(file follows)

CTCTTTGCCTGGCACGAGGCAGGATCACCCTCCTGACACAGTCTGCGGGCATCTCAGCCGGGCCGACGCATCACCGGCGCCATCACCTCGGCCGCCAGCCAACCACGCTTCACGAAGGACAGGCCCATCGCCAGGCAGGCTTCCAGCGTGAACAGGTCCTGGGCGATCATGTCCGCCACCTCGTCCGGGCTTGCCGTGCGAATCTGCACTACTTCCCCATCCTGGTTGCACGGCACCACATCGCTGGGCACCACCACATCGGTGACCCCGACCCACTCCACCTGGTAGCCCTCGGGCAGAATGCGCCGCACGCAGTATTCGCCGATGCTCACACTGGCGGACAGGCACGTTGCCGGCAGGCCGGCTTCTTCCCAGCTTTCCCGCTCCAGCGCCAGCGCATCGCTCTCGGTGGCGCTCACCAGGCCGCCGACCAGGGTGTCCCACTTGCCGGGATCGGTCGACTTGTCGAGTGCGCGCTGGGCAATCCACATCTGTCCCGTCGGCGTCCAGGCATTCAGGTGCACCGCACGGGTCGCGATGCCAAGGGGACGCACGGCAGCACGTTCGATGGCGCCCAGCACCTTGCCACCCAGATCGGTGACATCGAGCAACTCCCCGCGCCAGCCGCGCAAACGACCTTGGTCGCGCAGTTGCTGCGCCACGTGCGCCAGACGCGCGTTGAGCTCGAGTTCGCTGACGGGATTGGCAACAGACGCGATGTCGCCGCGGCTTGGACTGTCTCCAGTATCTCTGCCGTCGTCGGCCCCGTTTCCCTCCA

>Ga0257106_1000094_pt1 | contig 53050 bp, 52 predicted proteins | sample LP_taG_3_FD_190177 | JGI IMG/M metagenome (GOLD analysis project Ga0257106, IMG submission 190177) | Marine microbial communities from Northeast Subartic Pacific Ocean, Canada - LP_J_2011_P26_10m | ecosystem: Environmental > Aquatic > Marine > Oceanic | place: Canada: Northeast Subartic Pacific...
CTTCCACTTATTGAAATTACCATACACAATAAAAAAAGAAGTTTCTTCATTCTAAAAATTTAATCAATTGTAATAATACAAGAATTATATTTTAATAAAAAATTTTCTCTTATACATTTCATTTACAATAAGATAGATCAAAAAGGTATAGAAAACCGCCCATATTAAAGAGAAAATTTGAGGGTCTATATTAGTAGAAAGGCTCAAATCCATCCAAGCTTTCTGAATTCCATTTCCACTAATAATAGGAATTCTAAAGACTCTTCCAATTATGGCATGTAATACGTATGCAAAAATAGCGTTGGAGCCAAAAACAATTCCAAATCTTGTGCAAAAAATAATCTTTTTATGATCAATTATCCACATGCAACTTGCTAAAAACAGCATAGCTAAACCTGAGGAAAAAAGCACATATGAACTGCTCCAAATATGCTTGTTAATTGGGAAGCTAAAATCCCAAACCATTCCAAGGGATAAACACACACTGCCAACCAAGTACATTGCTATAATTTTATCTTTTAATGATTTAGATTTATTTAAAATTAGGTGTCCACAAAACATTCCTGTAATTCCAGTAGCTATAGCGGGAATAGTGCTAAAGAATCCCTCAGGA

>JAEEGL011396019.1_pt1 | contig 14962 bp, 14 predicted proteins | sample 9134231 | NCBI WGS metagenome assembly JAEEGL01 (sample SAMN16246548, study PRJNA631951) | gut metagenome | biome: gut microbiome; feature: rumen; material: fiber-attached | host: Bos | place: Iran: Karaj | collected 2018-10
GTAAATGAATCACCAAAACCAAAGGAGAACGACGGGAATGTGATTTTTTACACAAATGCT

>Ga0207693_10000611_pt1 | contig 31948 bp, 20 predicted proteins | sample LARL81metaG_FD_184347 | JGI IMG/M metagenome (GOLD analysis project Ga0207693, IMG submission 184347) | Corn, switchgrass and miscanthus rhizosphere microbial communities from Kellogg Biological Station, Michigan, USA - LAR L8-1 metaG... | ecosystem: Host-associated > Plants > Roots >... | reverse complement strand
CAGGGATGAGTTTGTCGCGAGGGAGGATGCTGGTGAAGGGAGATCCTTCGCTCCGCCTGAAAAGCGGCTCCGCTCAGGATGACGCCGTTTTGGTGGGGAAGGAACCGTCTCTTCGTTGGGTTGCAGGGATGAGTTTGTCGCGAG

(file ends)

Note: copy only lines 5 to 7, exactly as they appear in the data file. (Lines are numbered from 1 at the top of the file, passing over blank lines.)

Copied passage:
GTAAATGAATCACCAAAACCAAAGGAGAACGACGGGAATGTGATTTTTTACACAAATGCT

>Ga0207693_10000611_pt1 | contig 31948 bp, 20 predicted proteins | sample LARL81metaG_FD_184347 | JGI IMG/M metagenome (GOLD analysis project Ga0207693, IMG submission 184347) | Corn, switchgrass and miscanthus rhizosphere microbial communities from Kellogg Biological Station, Michigan, USA - LAR L8-1 metaG... | ecosystem: Host-associated > Plants > Roots >... | reverse complement strand
CAGGGATGAGTTTGTCGCGAGGGAGGATGCTGGTGAAGGGAGATCCTTCGCTCCGCCTGAAAAGCGGCTCCGCTCAGGATGACGCCGTTTTGGTGGGGAAGGAACCGTCTCTTCGTTGGGTTGCAGGGATGAGTTTGTCGCGAG